Time to shine a spotlight on Houston Astros’ Triple-A affiliate Fresno Grizzlies catcher Garrett Stubbs.
With Brian McCann injured and aging, the catching position has suddenly become a bit of a concern for the Astros. That makes this as good a time as any to profile their top catching prospect, Garrett Stubbs.
The 25-year-old is having a quality season for Triple-A Fresno, slashing .337/.401/.478 in 49 games. With Tim Federowicz on the major league roster for at least the next few weeks, Stubbs has an opportunity for near-everyday playing time.
The lefty-swinging Stubbs was the Astros’ eighth-round draft pick in 2015 out of the University of Southern California. He hit .263/.369/.305 in 36 Class-A games that year. Between Class-A advanced and Double-A in 2016, he impressed. His overall line of .304/.391/.469 in 86 games seemed to have him on the fast track.
2017 was not kind to him, however. Between Double-A and Triple-A, he hit just .232/.328/.321 with four homers in 98 games. But he’s rebounded so far this season, and he’s next in line should there be another opening on the major league roster. He’s currently rated as the team’s 23rd-best prospect by MLB.com.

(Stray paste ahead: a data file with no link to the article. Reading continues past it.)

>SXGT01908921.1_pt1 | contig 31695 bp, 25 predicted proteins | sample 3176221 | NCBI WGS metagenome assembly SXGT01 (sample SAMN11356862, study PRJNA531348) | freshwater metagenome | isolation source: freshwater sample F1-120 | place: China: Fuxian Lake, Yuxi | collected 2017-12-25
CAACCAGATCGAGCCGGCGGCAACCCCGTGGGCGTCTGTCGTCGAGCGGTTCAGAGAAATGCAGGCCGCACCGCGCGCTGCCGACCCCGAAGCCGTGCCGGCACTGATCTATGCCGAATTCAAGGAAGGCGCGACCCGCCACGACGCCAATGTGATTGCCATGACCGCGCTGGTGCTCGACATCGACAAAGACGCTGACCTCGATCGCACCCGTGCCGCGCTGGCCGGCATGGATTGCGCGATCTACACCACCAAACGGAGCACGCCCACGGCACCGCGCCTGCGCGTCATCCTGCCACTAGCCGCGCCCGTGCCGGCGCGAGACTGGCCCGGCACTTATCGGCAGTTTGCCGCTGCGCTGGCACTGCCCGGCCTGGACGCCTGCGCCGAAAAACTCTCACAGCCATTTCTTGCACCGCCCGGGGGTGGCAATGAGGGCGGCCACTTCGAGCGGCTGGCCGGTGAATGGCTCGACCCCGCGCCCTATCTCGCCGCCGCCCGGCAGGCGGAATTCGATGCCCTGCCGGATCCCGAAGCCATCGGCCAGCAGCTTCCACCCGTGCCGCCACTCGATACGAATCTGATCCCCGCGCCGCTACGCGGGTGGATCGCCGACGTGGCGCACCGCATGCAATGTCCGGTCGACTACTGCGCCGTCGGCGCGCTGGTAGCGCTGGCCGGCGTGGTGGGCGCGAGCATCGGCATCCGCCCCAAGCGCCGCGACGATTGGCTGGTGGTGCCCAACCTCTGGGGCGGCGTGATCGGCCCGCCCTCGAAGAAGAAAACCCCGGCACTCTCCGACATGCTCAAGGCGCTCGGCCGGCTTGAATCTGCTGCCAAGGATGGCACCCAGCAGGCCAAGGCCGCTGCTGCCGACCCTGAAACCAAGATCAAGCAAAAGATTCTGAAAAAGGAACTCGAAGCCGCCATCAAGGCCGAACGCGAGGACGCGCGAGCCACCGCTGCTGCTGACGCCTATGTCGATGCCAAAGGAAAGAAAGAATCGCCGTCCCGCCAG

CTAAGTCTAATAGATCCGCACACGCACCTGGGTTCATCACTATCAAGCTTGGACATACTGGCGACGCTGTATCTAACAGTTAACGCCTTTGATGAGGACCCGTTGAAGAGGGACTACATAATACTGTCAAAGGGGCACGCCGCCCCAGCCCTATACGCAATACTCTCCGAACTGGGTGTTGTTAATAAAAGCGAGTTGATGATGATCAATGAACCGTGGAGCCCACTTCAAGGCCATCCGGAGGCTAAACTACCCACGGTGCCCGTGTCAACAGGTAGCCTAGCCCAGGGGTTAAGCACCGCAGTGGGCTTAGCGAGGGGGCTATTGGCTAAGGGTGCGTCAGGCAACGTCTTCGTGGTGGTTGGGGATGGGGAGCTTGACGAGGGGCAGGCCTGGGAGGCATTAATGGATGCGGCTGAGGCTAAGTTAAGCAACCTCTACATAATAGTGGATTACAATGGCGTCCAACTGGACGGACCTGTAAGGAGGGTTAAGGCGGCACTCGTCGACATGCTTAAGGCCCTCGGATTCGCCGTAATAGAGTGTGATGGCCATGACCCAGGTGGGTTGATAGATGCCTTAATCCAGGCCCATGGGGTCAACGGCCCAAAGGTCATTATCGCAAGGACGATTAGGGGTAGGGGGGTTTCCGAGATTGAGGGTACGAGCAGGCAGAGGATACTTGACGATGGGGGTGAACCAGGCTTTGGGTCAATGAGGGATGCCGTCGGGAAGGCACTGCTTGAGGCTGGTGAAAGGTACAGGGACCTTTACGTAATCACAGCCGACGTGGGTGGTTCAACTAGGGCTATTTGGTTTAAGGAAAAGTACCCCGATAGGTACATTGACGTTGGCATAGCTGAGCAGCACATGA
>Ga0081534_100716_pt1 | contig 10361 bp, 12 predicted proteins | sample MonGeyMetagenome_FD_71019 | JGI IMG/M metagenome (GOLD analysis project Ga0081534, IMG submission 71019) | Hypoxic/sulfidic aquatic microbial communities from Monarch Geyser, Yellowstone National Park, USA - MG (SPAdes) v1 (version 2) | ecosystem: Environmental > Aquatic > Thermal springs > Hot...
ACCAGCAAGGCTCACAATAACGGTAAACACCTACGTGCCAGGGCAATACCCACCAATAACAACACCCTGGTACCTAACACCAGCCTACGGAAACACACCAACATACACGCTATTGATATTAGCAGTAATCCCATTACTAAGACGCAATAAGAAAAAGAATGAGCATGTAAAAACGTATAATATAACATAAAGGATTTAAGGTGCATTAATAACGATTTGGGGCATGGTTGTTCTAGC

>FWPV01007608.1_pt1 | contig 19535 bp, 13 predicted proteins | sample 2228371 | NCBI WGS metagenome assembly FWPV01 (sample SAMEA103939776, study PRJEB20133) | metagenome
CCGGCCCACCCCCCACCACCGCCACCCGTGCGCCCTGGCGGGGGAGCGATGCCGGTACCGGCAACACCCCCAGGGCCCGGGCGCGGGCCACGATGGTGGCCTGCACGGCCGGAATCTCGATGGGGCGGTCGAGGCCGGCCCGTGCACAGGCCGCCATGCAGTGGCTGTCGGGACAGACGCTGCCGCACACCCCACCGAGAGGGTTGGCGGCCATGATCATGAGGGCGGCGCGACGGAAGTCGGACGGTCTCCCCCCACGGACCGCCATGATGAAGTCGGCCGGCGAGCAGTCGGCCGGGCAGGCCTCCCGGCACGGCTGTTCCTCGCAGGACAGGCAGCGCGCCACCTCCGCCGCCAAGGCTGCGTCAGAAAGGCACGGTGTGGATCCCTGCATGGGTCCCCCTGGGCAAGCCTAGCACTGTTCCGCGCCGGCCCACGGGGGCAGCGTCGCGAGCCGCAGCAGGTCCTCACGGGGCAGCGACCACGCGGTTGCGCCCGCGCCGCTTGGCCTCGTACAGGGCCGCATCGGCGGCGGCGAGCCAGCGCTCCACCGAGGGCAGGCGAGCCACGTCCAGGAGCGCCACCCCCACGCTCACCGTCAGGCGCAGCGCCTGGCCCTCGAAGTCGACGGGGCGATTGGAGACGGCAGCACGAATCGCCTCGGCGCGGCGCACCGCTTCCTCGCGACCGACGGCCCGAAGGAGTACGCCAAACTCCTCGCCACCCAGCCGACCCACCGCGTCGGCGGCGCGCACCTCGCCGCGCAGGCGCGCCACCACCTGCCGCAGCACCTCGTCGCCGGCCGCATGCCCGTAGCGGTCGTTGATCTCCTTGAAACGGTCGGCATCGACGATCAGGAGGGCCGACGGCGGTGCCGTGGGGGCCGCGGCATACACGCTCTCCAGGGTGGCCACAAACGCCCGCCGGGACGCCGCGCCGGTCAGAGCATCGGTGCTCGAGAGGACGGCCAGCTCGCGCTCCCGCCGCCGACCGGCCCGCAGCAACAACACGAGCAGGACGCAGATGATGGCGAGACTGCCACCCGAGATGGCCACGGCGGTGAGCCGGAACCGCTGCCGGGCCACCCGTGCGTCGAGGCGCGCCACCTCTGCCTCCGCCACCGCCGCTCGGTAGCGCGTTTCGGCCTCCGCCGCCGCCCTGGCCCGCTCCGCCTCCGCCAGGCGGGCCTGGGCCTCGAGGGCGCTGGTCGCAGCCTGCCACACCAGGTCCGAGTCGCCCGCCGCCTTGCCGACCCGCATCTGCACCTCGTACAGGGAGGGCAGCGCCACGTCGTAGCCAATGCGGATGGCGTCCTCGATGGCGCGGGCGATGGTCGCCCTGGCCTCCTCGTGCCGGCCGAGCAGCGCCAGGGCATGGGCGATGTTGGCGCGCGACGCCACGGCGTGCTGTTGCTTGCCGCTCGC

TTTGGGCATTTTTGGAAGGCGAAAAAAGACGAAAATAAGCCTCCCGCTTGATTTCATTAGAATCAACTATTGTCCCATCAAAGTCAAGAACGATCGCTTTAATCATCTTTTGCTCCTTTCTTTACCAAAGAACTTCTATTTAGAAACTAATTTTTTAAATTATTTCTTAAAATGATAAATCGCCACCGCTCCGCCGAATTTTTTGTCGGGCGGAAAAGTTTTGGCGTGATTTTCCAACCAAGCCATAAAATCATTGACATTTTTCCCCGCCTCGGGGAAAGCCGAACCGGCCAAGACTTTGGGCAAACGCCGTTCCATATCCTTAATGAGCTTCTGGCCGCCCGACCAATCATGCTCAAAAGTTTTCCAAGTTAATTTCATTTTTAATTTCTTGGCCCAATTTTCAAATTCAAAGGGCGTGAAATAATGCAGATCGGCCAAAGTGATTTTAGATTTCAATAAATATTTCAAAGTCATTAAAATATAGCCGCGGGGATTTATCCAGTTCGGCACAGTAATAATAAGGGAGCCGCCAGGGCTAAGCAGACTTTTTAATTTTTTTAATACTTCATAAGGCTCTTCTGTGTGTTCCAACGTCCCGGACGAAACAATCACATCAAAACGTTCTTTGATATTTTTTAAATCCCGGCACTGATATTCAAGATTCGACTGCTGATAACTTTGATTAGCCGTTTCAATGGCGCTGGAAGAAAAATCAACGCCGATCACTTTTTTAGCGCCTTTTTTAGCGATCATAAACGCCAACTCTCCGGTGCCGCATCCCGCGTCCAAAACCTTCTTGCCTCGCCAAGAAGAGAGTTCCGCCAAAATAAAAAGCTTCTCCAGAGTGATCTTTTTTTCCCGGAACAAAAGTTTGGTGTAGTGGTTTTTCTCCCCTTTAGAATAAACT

For now, Stubbs profiles as a solid backup catcher. Per MLB.com’s scouting report, his size (5’10”, 175 lbs) and stamina seem to prevent him from being able to handle a full-season’s workload behind the plate.
He doesn’t hit for much power (just 16 homers in 269 career games) but makes good contact and manages the strike zone. He has plus athleticism for a catcher and is a solid defender with a good arm. With that profile, he would be a valuable second catcher.
The question, of course, is if Stubbs can get his body in good enough shape to handle regular catching duties. Even if he doesn’t, he could be a long-term platoon partner with a right-handed hitter like Max Stassi.
Could he even follow in the footsteps of a previous Astros catching prospect who eventually moved out from behind the dish? Possibly, but Stubbs doesn’t have the speed Craig Biggio had. He doesn’t have the power for a first baseman, and most other positions appear set for the foreseeable future. He looks to remain at catcher.
Regardless, if Stubbs continues to rake at Triple-A, he’ll make a home for himself in the major leagues. A solid defender who makes good contact would be a welcome addition to most catching tandems.